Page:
<h1>Two Veteran CSAM Professors Retire</h1> <p><em>Mary Lou West, Ken Wolff</em></p> <p><img border="0" align="left" hspace="5" vspace="5" src="http://farm8.staticflickr.com/7253/7699481374_96d57bdf50_m.jpg" alt="Mary Lou West - Montclair State University" />Professor <strong>Mary Lou West</strong> of the Department of Mathematical Sciences has retired as of June 2012. She began her career at Montclair State College (as it was called at the time) in the fall of 1970, soon after earning her Ph.D. in Astrophysics from Columbia University. She has been an active and visible member of the campus community as an enthusiastic promoter of the sciences. Over the years, Dr. West has mentored over 60 undergraduate students on their independent study research projects and was the coordinator of the physics and astronomy clubs. In outreach efforts, she was co-director (with Frank Kelland from Earth and Environmental Studies) of a training course for elementary and middle school teachers in the mid-80’s called "The Earth and Other Planets: Their Weather and Surfaces," funded by the New Jersey Department of Higher Education, and principal investigator of NASA’s IDEAS (Initiative to Develop Education through Astronomy and Space Science) grant “It’s All in Motion” with Charles Liu and Kevin Conod in the late 90’s. In 1994, she was the organizer of “The Best Astronomy Day in the USA.” On campus, a visible aspect of her work can be appreciated near Sprague Library where the sculpture “Ophiuchus”, produced in collaboration with sculptor MacAdams in 1998, stands.<br /> <br /> For the past five years, Dr. West has been co-director of the $2.8 million NSF-funded GK12 program at MSU, which involves work with CSAM graduate students and local middle school students and teachers. Though her retirement will be noticed by all in CSAM, she has assured us that she will arrange to have the popular Public Telescope Night in front of Richardson Hall continued. I recently had a chance to sit down to chat with her.<br /> <br /> MM: What have been some of the highlights of your career?<br /> MLW: Having the concentration in Astronomy within the Physics major approved. Also, I have particularly enjoyed working with enthusiastic physics students, many of whom have continued on to graduate school in physics or astronomy. In fact, one is returning today, to give a seminar to our current students. I especially enjoyed them on projects that involved experimentation and mathematical modeling. I will miss interacting with these very promising students.<br /> </p><p>MM: How did you become interested in astronomy and physics?<br /> MLW: I read a lot of science fiction books in middle school. I enjoyed considering the “what if” questions. When I was a child, I would often experiment with kitchen chemistry and enjoyed taking apart clocks just to put them back together. I never thought that I could go into science because back then, girls didn’t do science. Math, however, was more accessible to girls, so I went into mathematics, which I also loved. In my sophomore year of college, I asked a mathematics professor what good the mathematics we were studying was. He immediately pointed me to the physics department, so I became a double major. I became fascinated with astronomy during my senior year of college when I took my first astronomy course - magneto-hydrodynamics in the solar system. In graduate school, my interests in cosmic rays interacting with magnetic fields in space led to my studies of star motions in the galaxy.<br /> </p><p>MM: Who inspired you?<br /> MLW: Marie Curie was an inspiration for many female students and scientists. As an undergraduate, I was usually the only female student in the science classes. This changed in graduate school, where often there were two or three of us. So, it was inspirational to see how much Marie Curie had accomplished. Ian Axford and Ken Greisen, my undergraduate mentors, were also inspirational figures for me.<br /> </p><p>MM: If you could study anything, what would it be?<br /> MLW: Meteorites, to find out about the earliest days of the solar system, four and a half billion years ago. There is nothing else you can hold in your hand that is anywhere near that old. Black holes are also fascinating and mysterious. They are the engines of quasars and affect their environment in powerful non-linear ways. I’ve started these projects with some students, so I’d like to continue it.<br /> </p><p>MM: What else will you pursue upon retirement?<br /> MLW: I would like to play with my grandchildren and hike and quilt more. I want to write about demos and PER (physics education research) and continue with AAPT (American Association of Physics Teachers). I will definitely miss my interactions with good students but will not miss grading lab reports!</p><p><strong><img border="0" align="left" hspace="5" vspace="5" src="http://farm9.staticflickr.com/8154/7699481450_377d439a8f.jpg" alt="Ken Wolff - Montclair State University" />Ken Wolff,</strong> professor of mathematics, has retired as of June 2012 from MSU, his alma mater. Prior to receiving his BS from MSU in 1963, his undergraduate advisor Tony Pettofrezzo encouraged him to seek graduate degrees and then to come back to teach at MSU, because it’s “a great place to start a career.” Well, here we are 45 years later, looking back on a career that began as a mathematics teacher at Ridgewood High School and included positions as associate chair of the MSU mathematics department, chair, interim dean of CSAM and member of the doctoral faculty.<br /> <br /> Professor Wolff is happy he stayed at MSU. As you can imagine, he has taught many courses over the years, but his favorite course to teach was linear algebra. He especially enjoyed the blend of procedures, theory, and applications that are intrinsic to the subject. As technology became an increasingly integral part of mathematics education, he and Dr. John Stevens received an $88,750 NJ DHE High Tech grant in 1987 for hardware and software to introduce the use of computer algebra systems (CAS) software into the teaching of Linear Algebra and Differential Equations. This provided the groundwork for further funding of $25,000 for a NSF ILI grant to support the use of CAS in the teaching of calculus. Together with secondary school colleagues from the Wayne school district, Ken obtained $167,000 in external funding from a variety of sources that brought MSU, in the 1990’s, to the forefront of institutions that provided training on the use of graphing calculators to support the teaching and learning of mathematics. During the same time period, as part of a cooperative effort with Rutgers University, he was the senior MSU faculty member for the $150,000 NSF Discrete Mathematics in the Middle Grades Leadership Program.<br /> <br /> In the late 1990’s Ken was a principal contributor to and a project manager for the $2.5 million Middle Grade Mathematics Science Teacher Education Project (MGM-STEP), a High-Tech Workforce Excellence Grant funded by the NJ Department of Higher Education. This project led to the development of the middle grades certificate program, which in turn led to the middle grades MA program, a popular program for local middle school teachers. Dr. Wolff looks back on the middle school programs as having opened his eyes to opportunities and the need for delivering more content and pedagogical content knowledge to middle school math teachers.<br /> <br /> In the early 2000’s, Dr. Wolff, was instrumental in developing the Ed.D. in Pedagogy, MSU’s first doctoral program (with concentrations in Mathematics Education and the Philosophy for Children), with colleague Drs. Anthony Piccolino and Evan Maletsky, the faculty in the Department of Mathematical Sciences and the College of Education and Human Services as well as by college and university administrators. Ken has advised numerous students on their dissertations, another experience he reflects upon fondly.<br /> <br /> More recently, Dr. Wolff has been co-director of the NSF-funded GK12 program, a 5-year $2.8 million project, another highlight of his career. He found it interesting, challenging, and rewarding, with the effort leading to great opportunities for CSAM graduate students, local middle school teachers, middle school students and project staff.<br /> <br /> His work over the years has also led to recognition outside of MSU. In 2003, he was awarded the Outstanding Mathematics Educator award from the Association of Mathematics Teachers of New Jersey. He served as president of that organization in 1981-82 and was the 1993 Conference co-Chair for the 6th International Conference on Technology in Collegiate Mathematics. Earlier in his career he co-authored several textbooks. He has continued to present at numerous local, national, and international venues and has published papers in professional journals. He continues to be a reviewer for NCTM publications and has been a member of several NSF review panels.<br /> <br /> As he looks back, he appreciates the variety of experiences he has had as a full-time faculty member, department chair and interim dean. Through these various roles, he was able to see three different aspects of university life. Upon retirement, Professor Wolff looks forward to additional travel, hiking, canoeing and boating, photography and spending more time with his grandchildren. <br /></p>Thu, 02 Aug 2012 14:36:36 -0400http://www.montclair.edu/news/article.php?ArticleID=10070&ChannelID=174Mathematics Professor Diana Thomas Featured in New York Times Diet and Exercise Article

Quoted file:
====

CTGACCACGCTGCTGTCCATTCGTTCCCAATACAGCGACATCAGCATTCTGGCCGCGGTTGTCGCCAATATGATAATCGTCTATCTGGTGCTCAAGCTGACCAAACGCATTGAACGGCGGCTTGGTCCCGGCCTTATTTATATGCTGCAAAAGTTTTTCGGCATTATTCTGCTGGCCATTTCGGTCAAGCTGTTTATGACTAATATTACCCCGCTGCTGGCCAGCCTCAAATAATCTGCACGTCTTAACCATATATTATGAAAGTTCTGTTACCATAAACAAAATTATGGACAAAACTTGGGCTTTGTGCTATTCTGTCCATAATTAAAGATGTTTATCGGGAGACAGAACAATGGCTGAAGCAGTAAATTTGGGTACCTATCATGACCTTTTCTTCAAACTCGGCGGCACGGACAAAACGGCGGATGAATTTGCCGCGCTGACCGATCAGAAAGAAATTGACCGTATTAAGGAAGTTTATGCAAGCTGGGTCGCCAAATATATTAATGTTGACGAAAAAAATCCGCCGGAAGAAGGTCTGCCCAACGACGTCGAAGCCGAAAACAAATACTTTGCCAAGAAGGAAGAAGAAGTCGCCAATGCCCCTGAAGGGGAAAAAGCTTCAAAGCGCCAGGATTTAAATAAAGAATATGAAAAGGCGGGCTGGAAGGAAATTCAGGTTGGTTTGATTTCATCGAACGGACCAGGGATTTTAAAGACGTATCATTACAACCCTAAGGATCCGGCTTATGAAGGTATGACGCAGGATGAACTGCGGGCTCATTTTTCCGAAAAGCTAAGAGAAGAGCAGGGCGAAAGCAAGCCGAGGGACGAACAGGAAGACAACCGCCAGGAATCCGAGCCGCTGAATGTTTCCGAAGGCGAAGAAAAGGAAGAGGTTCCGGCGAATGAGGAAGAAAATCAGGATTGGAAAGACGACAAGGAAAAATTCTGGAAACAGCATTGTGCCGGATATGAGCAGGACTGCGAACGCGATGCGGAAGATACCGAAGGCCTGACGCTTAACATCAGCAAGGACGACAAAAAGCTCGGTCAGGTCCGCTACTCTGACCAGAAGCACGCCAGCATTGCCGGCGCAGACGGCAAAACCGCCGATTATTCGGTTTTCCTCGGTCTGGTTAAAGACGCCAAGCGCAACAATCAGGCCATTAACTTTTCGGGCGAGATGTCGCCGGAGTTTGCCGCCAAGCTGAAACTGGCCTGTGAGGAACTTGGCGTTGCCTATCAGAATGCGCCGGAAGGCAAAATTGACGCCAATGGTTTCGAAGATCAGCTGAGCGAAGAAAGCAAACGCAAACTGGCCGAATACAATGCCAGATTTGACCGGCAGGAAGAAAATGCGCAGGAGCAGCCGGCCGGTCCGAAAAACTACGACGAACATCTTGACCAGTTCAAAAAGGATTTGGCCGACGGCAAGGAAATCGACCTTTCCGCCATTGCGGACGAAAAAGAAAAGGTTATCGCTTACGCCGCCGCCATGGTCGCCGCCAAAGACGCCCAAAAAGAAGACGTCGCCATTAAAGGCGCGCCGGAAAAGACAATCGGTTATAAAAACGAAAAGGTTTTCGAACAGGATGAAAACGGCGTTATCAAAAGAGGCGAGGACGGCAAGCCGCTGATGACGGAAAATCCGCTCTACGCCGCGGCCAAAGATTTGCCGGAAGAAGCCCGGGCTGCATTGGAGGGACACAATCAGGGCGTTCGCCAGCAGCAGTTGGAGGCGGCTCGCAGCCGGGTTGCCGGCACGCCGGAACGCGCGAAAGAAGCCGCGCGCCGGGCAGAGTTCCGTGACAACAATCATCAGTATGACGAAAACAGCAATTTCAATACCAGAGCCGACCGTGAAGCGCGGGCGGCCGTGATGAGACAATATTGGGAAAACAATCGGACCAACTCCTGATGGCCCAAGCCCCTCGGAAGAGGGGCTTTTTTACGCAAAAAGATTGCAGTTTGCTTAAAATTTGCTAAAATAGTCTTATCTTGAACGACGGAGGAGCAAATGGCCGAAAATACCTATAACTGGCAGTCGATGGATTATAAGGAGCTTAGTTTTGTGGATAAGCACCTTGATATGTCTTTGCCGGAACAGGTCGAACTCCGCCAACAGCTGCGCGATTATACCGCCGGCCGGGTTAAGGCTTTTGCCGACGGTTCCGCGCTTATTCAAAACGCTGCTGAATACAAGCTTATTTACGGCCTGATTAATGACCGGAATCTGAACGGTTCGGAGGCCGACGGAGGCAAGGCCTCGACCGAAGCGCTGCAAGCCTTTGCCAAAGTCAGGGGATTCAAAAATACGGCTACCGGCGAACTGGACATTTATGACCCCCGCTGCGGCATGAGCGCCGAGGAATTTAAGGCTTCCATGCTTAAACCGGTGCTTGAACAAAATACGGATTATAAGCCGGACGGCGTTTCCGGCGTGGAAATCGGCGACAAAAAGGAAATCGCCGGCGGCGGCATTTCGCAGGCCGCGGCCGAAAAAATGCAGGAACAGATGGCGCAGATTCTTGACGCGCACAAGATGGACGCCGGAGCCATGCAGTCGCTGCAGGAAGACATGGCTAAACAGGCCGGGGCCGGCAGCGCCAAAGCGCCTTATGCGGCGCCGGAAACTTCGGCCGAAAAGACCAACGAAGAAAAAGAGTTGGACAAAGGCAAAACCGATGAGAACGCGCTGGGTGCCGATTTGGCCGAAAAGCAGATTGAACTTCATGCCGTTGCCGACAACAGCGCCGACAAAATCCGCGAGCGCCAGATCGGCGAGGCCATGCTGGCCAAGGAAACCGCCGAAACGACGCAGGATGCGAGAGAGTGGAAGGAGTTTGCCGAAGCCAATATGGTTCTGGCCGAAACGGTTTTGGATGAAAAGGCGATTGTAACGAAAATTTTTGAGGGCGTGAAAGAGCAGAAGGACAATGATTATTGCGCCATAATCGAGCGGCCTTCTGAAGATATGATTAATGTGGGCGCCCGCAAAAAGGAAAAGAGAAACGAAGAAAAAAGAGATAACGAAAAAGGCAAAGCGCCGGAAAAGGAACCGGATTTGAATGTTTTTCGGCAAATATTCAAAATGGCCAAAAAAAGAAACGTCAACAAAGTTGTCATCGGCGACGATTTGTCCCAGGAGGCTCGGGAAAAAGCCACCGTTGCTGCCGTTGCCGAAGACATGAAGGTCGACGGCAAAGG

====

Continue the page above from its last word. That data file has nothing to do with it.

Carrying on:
http://www.montclair.edu/news/article.php?ArticleID=10067&ChannelID=174
<h1>Mathematics Professor Diana Thomas Featured in New York Times Diet and Exercise Article</h1> <p><em></em></p>Thu, 02 Aug 2012 10:46:40 -0400http://www.montclair.edu/news/article.php?ArticleID=10067&ChannelID=174